Evenings during the week he took her to see plays in which the brain-clutching heroine was rescued from the palatial home of her guardian, who is cruelly after her bonds, by the hero with the beautiful sentiments. The latter spent most of his time out at soak in pale-green snow storms, busy with a nickel-plated revolver, rescuing aged strangers from villains. (Crane 42-43)
The first issue that arises when looking at this section from the point of view of modern English, is the very first sentence. Starting the paragraph with the phrase “Evenings during the week he took her to see plays,” may be understood in modern English, but it doesn 't fit with standard practices of our language. Rather than starting out with the word “evenings,” it is more common to start off with the prepositional phrase, “during the week.” While this removes the clarification of the character taking her out during evenings, this can be remedied by using evening as an adjective in front of plays. This way, the overall meaning of the line is retained, but the sentence structure is more typical of current language practices. There are other instances throughout the work that could benefit from similarly small syntax changes. Another example would be, “Valiant noise was made on a stage at the end of the hall by an orchestra composed ...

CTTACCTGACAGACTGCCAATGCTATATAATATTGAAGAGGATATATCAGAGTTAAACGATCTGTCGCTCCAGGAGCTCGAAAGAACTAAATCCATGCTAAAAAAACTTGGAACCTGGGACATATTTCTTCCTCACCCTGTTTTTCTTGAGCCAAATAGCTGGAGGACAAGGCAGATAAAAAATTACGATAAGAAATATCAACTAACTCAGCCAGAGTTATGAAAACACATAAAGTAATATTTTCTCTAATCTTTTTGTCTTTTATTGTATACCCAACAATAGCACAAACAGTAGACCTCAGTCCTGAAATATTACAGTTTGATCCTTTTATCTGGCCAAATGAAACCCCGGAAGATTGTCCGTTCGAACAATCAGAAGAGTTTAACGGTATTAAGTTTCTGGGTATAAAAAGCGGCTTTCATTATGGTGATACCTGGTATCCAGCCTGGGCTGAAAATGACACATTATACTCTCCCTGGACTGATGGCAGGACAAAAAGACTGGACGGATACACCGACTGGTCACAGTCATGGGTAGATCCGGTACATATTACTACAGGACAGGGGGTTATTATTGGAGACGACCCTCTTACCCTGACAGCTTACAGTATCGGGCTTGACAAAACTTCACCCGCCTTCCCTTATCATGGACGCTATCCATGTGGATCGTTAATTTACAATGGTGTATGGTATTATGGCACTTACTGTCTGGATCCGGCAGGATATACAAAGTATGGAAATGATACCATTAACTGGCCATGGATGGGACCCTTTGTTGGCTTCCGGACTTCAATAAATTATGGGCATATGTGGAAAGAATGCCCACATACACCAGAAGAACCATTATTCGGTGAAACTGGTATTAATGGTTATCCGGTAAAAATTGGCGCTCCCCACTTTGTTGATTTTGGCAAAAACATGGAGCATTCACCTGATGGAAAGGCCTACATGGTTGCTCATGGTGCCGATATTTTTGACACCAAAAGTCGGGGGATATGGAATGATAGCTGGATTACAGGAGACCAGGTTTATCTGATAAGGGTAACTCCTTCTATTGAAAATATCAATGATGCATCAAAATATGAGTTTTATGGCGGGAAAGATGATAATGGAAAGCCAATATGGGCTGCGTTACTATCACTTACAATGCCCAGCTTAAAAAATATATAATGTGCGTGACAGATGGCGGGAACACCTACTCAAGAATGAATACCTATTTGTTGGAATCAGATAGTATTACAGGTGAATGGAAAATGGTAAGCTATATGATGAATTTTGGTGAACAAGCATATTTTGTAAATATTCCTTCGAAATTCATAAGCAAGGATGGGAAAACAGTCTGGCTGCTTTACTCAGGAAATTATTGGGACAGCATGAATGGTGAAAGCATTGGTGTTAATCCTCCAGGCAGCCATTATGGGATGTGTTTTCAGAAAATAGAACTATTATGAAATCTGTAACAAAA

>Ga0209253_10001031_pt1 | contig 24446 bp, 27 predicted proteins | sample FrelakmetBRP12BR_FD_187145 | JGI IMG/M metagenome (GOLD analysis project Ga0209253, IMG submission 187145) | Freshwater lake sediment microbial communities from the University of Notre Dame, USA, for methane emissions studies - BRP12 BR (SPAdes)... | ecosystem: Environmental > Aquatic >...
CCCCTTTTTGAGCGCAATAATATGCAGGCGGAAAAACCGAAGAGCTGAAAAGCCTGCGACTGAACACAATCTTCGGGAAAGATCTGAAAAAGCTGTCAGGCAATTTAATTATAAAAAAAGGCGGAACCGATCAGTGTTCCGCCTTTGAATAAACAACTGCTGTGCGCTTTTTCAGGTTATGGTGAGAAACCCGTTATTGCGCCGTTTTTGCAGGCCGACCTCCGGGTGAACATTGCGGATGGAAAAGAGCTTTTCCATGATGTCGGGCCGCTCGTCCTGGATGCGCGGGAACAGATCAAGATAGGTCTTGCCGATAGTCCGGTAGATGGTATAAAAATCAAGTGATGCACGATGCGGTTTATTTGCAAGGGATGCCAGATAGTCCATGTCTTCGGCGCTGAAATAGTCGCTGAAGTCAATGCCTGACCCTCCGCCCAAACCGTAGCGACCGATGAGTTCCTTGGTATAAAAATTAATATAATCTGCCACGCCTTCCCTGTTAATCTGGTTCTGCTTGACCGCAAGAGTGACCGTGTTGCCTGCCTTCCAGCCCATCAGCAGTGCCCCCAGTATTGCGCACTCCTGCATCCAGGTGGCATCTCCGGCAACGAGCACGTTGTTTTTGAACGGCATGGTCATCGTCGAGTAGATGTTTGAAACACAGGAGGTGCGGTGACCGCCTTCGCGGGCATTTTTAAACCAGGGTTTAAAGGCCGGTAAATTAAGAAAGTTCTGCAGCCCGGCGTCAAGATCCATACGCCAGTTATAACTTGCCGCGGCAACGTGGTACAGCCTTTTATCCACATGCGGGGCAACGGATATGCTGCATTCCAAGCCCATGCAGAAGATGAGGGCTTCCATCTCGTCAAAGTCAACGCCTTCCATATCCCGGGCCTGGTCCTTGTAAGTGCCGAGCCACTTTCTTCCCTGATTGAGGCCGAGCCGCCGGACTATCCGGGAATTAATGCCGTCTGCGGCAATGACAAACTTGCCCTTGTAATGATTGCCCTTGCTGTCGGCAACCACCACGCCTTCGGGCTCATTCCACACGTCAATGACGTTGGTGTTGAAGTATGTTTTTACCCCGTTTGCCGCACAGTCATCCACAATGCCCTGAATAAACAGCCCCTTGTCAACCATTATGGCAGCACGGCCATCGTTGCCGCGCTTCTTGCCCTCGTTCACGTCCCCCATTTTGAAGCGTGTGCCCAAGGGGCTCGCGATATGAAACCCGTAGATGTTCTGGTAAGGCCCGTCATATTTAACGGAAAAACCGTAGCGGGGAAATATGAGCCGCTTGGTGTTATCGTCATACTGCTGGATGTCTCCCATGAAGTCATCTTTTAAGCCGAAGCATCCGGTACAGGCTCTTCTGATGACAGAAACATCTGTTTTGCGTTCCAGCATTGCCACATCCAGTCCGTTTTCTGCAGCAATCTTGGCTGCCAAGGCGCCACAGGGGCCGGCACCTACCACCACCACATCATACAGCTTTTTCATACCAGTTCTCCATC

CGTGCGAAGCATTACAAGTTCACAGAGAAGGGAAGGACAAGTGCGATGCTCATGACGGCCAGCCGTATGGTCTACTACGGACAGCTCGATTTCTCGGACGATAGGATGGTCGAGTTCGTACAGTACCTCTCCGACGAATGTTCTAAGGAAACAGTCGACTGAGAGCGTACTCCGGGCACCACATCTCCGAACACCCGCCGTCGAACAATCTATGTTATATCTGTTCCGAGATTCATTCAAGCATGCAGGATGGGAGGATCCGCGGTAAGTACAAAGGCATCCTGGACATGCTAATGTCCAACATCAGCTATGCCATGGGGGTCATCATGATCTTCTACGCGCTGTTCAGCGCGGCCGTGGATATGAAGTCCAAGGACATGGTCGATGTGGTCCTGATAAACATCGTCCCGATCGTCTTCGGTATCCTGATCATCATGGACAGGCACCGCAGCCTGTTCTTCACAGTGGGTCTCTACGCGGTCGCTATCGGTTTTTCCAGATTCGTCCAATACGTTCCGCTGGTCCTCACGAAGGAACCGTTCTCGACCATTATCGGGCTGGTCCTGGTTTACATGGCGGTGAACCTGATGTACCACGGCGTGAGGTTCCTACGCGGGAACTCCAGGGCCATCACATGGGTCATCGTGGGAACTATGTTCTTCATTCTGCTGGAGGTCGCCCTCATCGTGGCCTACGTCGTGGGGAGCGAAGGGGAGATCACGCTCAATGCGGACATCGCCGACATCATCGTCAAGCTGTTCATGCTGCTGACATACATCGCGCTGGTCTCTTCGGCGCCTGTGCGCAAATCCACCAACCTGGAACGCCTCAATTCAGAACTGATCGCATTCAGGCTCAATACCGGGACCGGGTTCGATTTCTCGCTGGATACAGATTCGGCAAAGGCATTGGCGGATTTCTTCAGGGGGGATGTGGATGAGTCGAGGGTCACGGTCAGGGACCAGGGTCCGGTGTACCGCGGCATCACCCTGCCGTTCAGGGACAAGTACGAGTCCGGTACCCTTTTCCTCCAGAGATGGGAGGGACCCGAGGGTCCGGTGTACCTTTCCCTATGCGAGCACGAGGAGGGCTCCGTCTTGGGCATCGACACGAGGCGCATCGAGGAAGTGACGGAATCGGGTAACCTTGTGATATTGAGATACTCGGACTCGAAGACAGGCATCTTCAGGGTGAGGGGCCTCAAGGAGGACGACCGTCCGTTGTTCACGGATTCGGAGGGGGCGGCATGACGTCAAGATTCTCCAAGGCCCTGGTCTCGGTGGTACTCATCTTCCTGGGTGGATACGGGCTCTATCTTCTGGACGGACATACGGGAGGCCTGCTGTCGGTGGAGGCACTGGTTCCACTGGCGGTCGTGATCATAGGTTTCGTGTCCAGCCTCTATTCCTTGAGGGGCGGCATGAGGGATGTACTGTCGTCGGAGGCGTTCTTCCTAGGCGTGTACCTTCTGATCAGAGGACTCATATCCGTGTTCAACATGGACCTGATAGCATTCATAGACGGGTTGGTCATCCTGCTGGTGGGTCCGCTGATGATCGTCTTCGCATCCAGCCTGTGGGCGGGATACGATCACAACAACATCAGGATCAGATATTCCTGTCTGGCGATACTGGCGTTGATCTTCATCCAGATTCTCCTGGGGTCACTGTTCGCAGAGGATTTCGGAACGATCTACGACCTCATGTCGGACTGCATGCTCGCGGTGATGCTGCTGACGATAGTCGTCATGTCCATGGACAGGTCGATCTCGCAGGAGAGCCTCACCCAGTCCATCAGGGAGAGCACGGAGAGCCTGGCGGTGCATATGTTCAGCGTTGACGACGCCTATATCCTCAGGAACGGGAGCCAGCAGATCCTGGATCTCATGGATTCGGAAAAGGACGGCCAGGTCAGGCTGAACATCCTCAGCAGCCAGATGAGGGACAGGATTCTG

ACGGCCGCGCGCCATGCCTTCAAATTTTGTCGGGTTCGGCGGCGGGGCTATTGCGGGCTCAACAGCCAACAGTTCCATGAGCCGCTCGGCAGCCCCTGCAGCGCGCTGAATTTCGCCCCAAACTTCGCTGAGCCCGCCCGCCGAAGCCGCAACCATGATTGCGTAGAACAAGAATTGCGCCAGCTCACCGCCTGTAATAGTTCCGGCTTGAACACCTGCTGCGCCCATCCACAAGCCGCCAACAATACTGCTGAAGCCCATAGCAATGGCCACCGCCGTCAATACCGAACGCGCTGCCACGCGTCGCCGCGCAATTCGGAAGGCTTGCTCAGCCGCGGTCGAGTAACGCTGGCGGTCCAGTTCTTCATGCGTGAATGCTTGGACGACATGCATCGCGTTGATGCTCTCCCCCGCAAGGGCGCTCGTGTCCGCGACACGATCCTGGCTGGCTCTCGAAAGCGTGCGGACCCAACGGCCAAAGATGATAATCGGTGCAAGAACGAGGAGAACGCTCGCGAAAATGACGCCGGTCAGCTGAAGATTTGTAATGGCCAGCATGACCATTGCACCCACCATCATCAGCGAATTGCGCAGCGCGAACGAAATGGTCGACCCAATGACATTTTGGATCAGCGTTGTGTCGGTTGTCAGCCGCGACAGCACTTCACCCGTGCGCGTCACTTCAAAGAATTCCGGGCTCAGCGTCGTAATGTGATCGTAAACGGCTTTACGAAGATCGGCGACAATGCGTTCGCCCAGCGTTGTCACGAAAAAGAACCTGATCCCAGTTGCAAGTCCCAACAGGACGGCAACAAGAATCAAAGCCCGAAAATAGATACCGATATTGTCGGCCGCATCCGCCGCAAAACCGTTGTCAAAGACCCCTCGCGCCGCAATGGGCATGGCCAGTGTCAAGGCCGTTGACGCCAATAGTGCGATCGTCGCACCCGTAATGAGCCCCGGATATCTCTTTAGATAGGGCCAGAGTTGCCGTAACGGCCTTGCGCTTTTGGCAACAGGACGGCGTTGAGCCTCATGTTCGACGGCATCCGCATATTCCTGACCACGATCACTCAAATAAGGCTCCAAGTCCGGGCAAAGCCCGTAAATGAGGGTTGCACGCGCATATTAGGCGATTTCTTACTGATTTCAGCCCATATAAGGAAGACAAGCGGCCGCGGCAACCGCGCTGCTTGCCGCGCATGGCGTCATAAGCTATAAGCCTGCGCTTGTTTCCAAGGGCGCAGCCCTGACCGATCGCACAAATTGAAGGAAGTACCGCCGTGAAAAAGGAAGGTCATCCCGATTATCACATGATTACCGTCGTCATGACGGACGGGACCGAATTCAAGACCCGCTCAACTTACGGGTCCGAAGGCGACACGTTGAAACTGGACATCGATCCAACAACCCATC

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...ing of the rest of the sentence.
“Maggie: A Girl of the Streets,” is certainly a product of its time period, as many words and phrases are simply no longer in common use and has different sentence structures than we see today. However, Stephen Crane may even diverge from his own time period 's standards in language as reviews of his work at the time of publication included such statements as, “Mr. Crane has yet to learn that grotesque combinations of words and phrases do not constitute the basis of literary style” (Monteiro 101). This is by no means necessarily the correct or most accurate view of his work, but it does show that Crane did, according to a contemporary, not always adhere to standard practices. He was, however, praised by another individual as “A master of slum slang,” saying that, “His dialogues are surprisingly effective and natural” (Monteiro 103).
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